There has been a lot of talk lately about how millennials are “killing” the beer industry as they begin drinking more wine and cocktails. If you look at the broader numbers, though, the picture as a whole, that’s a pretty ridiculous claim. Beer is booming, and it is in part thanks to those hipsters with two dogs, no kids, who are sporting beards and fiercely loyal to good beer.
According to the Brewers Association, craft breweries have skyrocketed in just the last seven years. In 2009 there were 1,596 operating craft breweries in the United States. By the end of 2016 that number had increased to 5,234. This is the golden age of beer! As Big Beer has seen its share of the market dwindle a little bit here and a little bit there over the last decade and more, smaller breweries have blossomed.
In 2016, small and independent craft brewers made up 12 percent of the beer market. That’s not a lot, but it’s more than it was just a decade or so ago. This industry is expanding by leaps and bounds, and is manned by passionate men and women who love beer, and want to share that with like-minded people.
In fact, 99 percent of the beer market is made up of small and independent brewers, and they account for nearly 130,000 jobs. Those jobs require skill, some serious tastebuds, and a passion for beer, and you know what? They’re growing. Now 7,000 more people work at small and independent craft breweries than did in 2015. That’s a huge improvement and a sector of the economy that can provide jobs for those who lose them in other industries. Beer is booming.
So Whence Comes the News of Beer’s Death?
So what does all this chatter mean about Millennials and beer? Let’s take a look.
The study getting a lot of attention right now comes from Goldman Sachs, experts of the beer industry in their 100-story, multi-million-dollar apartments in Manhattan. </sarcasm> The investment firm downgraded the Boston Beer Company (the makers of Sam Adams, one of the original “craft beers”) and Constellation Brands, a gigantic company that owns a bevy of beer brands and imports big ‘uns like Corona and Modelo. Neither of these are your typical craft brewery. Sam Adams surely gets some credit for helping kick off the “other than Bud, Miller, and Coors” game, but they’re pretty big these days, and just because Constellation owns a few smaller breweries out of their very large portfolio doesn’t mean you can extrapolate it to the entire market.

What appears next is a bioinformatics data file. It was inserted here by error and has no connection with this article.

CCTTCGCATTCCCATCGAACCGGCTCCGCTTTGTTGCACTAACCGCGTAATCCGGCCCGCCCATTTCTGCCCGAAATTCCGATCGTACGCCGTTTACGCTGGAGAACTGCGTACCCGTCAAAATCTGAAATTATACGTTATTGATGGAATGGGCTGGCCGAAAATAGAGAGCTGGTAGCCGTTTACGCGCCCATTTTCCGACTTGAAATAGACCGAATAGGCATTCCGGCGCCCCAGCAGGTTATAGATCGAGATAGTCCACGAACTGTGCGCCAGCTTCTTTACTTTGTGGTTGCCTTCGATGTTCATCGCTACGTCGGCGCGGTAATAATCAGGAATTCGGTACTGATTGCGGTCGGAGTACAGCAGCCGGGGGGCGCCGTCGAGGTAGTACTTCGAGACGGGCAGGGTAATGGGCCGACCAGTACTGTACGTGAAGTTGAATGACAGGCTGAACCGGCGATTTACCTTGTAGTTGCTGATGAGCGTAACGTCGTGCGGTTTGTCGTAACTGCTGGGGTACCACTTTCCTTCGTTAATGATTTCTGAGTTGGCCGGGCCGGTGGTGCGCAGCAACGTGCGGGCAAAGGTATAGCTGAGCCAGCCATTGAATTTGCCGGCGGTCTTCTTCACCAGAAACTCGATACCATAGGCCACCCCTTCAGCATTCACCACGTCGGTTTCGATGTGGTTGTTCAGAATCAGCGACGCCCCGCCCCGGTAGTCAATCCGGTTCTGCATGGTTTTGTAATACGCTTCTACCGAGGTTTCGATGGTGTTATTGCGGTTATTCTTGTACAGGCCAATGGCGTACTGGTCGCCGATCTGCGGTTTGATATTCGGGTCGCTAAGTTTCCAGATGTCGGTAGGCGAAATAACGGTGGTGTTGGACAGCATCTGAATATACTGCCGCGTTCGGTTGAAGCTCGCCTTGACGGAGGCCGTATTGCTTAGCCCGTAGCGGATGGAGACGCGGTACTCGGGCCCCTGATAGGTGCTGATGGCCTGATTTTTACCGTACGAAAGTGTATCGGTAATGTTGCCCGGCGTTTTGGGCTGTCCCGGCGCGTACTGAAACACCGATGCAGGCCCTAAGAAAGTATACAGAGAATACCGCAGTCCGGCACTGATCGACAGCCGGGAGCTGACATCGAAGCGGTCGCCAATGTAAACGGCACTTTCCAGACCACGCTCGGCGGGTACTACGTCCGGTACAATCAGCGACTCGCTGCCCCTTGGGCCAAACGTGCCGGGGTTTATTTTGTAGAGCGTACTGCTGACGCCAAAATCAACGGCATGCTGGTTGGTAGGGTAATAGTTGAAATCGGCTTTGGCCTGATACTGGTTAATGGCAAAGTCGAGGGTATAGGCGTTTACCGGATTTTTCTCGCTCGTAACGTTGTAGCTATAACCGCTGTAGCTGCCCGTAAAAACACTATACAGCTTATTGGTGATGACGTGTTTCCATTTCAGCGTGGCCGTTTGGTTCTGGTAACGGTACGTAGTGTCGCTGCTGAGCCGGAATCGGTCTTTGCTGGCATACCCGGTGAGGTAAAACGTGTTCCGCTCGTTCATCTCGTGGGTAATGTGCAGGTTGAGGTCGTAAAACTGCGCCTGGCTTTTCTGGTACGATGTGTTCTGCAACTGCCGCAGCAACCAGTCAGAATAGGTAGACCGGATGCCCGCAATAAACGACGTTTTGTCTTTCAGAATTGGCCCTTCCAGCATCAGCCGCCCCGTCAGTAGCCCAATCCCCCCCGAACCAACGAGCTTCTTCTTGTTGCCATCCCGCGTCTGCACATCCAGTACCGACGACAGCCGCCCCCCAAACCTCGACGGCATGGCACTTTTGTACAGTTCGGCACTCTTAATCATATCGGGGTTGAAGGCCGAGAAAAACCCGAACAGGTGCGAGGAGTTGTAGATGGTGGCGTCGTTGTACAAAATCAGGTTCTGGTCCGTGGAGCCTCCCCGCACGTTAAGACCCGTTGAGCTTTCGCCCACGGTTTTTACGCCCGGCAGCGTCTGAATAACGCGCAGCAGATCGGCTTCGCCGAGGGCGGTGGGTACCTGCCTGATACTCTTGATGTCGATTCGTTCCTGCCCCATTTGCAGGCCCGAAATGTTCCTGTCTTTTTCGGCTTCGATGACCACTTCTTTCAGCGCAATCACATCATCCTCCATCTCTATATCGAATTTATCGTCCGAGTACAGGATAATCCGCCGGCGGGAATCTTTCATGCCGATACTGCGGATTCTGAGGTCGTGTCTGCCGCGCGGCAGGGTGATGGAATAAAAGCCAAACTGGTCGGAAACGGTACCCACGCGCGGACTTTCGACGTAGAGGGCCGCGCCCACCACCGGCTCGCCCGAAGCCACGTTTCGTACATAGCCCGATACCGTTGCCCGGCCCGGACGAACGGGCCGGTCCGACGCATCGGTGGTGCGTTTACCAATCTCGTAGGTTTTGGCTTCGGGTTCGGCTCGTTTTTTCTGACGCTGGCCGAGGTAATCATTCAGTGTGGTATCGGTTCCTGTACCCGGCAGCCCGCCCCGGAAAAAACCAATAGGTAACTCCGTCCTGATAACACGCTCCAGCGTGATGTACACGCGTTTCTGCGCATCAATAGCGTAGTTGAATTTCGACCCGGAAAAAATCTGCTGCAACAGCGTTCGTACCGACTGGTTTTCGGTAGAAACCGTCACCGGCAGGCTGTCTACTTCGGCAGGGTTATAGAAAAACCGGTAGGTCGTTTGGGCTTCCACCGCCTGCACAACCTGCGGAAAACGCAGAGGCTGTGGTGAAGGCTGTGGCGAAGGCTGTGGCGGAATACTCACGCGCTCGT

Ethan Epstein at The Weekly Standard did some digging and calls into question a lot of the Goldman claims, particularly the assault on millennials. Now, I’m not one to defend hipsters, but in this case the numbers and the culture just don’t support the claims. As I already noted, the small brewery industry is booming, and as it turns out people in my age bracket just above millennial are apparently curtailing their beer consumption. It’s not a whole-hog millennial assault.
Blame Gen Xers, Not Millennials
Ethan found that the consumption of beer has tanked in the 35-44 age group, not millennials. The numbers for millennials aren’t as bad. Many of these drinkers are moving towards wine and liquor. Now, I love wine. I love cocktails. I love beer (obviously). I fit in that 35-44 age range, and I haven’t made drastic cuts in my beer consumption, and neither have a lot of my friends of a similar age.
As I already pointed out, this is the golden age of beer. People are embracing the potential of beer. It doesn’t have to be a tasteless, big-name brew. The world of beer is humongous, and folks the world over are embracing that today.
If it were so bad, would private equity investors be interested? If it were so bad, would the big brewers keep sucking up good breweries at a rapid pace? If it were so bad, would sales and job growth in the small and independent breweries be increasing? I think not.
Beer is here to stay and better than ever. Crack open a cold one and toast to American ingenuity, and the expanding flavor palate of the world’s beer drinkers!